I wonder if the mayoral race will turn on the Pens departure. I mean, a lot of bloggers are hoping the party endorsements don’t matter, but for Joe Citizen, who doesn’t spend a lot of time in front of his PC or even watching local news, the party endorsements are probably what they go on. To the extent they have even heard of progressives, they probably think “hippies”. But I think the Pens leaving might actually catch some notice, and Joe Voter might look for someone to punish, like that widespread punishment in the last statewide election (KDKA's listeners, apparently). Might be the only thing enough voters would notice to give Peduto (and Dowd) a chance. Silver lining? Who knows. Depends on how quick we get another team, and what silly name the new team has (Pittsburgh Robots, anyone?).
And I wonder how much Ravenstahl and Onorato might beg Mario to at least delay announcing the departure until after the primary.

Richmond K. Turner said...

If the Pens decide to leave, they will need to let the Kansas City folks know well before the primary. There are just too many things to do in K.C. to get things ready for the Pens to wait until mid-May.

Mark Rauterkus said...

"Pens or no Pens, we will end up building a new arena anyway."

NO WAY. If the Pens depart the city, there won't be a need for the new building / venue nor tenants to justify the new arena.

It won't happen. The city is broke and the county executive has pledged $0 for the new arena at present. The money isn't there.

Richmond K. Turner said...

Sorry Mark, but that's precisely what they said in Baltimore back in the mid-1980's. Ten years later, they were building a new stadium to get the Browns. Cleavland said the same thing, right up until they lost the Browns. Then they turned around and built a new stadium to get the new Browns.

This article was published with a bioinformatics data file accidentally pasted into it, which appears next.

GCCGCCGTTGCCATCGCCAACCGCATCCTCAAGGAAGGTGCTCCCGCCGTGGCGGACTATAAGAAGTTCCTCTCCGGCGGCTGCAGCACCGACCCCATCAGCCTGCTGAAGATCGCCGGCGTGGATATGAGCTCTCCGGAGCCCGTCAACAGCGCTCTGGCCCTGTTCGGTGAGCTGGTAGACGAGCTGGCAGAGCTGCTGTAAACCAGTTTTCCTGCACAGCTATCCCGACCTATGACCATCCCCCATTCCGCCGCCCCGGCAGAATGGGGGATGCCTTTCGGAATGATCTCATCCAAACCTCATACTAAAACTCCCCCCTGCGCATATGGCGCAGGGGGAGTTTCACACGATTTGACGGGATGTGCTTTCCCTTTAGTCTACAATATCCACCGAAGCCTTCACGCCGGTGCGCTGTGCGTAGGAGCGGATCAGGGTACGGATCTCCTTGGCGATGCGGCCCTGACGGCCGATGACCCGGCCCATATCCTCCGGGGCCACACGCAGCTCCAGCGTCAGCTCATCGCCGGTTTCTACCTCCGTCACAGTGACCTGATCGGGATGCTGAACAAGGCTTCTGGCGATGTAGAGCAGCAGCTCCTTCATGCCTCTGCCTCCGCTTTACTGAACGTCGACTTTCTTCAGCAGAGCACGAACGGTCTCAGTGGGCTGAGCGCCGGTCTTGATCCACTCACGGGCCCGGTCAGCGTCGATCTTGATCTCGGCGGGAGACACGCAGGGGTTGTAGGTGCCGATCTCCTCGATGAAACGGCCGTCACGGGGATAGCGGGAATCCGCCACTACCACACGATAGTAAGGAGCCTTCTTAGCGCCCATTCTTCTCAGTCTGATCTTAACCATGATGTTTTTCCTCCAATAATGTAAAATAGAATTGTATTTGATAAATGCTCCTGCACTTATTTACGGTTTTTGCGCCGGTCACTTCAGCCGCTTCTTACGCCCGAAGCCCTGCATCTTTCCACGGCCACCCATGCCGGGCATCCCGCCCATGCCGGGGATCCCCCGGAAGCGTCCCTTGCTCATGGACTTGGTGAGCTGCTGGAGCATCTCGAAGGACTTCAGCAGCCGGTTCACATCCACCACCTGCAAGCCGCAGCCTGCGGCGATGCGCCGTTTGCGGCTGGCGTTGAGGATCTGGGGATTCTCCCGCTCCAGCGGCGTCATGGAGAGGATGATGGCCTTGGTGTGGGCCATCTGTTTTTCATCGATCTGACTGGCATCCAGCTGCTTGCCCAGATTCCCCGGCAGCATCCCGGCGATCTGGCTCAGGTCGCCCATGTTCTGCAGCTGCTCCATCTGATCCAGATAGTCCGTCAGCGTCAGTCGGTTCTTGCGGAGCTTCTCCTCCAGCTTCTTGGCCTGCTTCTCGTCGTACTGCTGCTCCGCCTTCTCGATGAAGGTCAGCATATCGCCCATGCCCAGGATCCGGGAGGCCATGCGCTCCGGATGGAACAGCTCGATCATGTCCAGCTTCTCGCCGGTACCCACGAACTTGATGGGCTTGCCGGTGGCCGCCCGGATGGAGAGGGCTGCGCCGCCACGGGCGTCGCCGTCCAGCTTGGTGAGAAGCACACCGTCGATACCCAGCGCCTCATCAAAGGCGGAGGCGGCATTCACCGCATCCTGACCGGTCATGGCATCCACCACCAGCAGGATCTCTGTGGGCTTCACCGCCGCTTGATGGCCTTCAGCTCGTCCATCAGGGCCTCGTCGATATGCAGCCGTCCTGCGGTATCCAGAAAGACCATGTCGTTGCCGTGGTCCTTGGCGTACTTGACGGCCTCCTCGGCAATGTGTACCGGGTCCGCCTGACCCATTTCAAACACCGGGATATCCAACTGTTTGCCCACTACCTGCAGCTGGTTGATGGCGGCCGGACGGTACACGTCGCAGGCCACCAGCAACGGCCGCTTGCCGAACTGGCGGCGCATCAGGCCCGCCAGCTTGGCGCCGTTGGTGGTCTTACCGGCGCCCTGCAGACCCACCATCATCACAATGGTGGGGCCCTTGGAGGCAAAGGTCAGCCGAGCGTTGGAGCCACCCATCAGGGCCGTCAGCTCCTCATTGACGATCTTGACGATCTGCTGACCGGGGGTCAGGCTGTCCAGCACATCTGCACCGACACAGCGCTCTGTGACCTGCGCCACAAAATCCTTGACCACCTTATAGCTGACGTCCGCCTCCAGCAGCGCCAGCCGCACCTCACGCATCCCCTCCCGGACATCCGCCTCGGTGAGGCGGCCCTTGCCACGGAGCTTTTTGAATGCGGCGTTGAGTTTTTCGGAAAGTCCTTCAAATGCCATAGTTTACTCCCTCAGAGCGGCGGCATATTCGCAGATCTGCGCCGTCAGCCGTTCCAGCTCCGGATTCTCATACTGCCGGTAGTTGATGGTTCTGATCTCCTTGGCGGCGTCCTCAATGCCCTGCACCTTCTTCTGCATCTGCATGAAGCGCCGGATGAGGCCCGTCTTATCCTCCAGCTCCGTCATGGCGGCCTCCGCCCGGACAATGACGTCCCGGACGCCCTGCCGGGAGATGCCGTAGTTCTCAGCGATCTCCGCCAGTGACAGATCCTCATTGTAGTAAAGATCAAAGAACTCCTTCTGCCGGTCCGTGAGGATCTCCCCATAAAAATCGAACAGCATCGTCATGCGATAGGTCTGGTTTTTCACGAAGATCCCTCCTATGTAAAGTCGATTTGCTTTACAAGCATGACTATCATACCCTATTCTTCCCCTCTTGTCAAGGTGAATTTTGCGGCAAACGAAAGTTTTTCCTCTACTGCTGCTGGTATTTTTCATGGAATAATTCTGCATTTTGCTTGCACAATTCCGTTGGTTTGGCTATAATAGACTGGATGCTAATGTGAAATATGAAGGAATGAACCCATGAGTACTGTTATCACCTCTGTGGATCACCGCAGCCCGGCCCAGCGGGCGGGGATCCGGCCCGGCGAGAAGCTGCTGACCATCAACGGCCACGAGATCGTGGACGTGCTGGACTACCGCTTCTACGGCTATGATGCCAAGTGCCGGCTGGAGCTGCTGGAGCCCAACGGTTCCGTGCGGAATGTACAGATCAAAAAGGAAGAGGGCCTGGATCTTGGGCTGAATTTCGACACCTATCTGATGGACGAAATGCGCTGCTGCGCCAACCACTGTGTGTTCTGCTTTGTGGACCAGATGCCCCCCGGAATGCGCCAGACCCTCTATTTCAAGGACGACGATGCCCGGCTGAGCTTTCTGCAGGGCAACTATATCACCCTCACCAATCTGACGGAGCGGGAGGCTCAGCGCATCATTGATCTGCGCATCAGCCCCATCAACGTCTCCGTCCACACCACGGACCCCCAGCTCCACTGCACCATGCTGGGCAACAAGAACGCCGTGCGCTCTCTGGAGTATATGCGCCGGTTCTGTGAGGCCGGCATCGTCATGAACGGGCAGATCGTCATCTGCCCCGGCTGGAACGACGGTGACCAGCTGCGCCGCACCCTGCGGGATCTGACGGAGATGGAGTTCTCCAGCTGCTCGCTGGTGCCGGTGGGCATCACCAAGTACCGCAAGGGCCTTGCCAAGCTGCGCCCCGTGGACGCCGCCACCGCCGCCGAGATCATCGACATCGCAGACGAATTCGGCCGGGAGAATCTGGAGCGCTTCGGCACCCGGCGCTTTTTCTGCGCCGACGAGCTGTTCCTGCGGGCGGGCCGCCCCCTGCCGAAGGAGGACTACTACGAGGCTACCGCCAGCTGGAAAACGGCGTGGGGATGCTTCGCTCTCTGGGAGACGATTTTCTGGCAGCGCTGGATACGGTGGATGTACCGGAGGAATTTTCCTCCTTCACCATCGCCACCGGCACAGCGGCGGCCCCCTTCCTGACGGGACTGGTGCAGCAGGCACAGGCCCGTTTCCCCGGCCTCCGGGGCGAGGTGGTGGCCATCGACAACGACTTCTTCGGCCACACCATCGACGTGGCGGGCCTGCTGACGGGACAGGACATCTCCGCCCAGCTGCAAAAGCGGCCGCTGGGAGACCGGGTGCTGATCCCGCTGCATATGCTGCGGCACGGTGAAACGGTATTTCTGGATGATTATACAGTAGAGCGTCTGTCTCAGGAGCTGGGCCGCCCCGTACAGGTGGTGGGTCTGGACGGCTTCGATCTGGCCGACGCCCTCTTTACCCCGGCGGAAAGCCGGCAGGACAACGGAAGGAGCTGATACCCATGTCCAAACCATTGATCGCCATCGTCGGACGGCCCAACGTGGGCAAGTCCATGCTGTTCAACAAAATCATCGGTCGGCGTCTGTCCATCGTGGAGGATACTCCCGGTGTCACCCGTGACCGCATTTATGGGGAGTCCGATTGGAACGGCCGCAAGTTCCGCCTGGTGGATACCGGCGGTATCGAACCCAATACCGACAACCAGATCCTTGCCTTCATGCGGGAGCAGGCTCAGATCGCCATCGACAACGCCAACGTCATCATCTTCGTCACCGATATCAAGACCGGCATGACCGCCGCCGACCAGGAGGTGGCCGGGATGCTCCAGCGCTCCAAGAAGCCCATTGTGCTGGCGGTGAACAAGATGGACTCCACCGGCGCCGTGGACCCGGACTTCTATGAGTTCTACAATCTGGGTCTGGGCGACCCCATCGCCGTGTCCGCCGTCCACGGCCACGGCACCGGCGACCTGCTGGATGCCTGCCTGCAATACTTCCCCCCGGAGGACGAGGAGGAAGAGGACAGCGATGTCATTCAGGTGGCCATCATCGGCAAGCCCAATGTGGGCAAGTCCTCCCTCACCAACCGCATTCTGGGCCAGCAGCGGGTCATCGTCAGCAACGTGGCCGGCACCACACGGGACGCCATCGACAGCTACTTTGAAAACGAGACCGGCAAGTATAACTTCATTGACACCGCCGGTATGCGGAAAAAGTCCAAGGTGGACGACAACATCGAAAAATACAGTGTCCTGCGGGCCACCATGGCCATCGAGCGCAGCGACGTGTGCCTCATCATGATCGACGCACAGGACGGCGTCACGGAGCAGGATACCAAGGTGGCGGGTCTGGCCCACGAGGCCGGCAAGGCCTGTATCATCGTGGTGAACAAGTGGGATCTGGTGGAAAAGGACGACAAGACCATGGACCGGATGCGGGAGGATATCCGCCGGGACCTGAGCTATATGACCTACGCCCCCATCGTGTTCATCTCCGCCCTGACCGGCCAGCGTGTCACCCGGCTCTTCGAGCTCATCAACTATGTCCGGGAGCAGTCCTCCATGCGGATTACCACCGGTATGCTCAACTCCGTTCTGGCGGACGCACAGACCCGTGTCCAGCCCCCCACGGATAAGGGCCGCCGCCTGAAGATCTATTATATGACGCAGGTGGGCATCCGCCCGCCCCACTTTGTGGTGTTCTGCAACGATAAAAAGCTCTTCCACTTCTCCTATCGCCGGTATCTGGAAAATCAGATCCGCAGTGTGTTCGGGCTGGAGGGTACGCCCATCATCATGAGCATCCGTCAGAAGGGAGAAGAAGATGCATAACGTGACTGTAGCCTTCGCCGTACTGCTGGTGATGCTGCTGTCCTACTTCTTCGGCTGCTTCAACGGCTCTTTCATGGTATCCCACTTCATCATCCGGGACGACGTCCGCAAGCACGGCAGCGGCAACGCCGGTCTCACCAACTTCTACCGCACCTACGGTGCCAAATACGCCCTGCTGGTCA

We will end up buidling it anyway, sooner or later.

John said...

Baltimore only built their stadium as a part of the package to get the browns. Just as the City won't build an arena until there is confirmation that we have a tenant to occupy it.

Richmond K. Turner said...

You can nit-pick all you want on the specific examples that I've laid out there, but we will end up building a new arena anyway. Kansas City has neither basketball nor hockey, and they built an arena without any promised tenants at all.

At some point, a 40-50 year old building gets expensive to maintain. Concerts and shows will need an arena. And we'll bite the bullet and build one. If we can attract a tenant by promising to build it, then we'll probably be able to build a nicer one. But we will build it anyway, even without a tenant. And we'll build it nice enough to have a decent chance of attracting a team back to the Burgh. Especially if this strategy proves to be a winning formula for Kansas City.

Jonathan Potts said...

Your stop-me-before-I-kill-again logic is hard to argue with; certainly, someone will push for building a new arena even if the Penguins leave.

But I'm not yet cynical enough to support bad public policy in order to stop worse policy down the road. I'd rather we fight them, one at a time. Maybe, just maybe (hope springs eternal) that a city's status has nothing to do with whether we have a hockey team. (Or football or baseball teams, for that matter.)

Jonathan Potts said...

Oops, I meant to say "Maybe we will realize that a city's status..."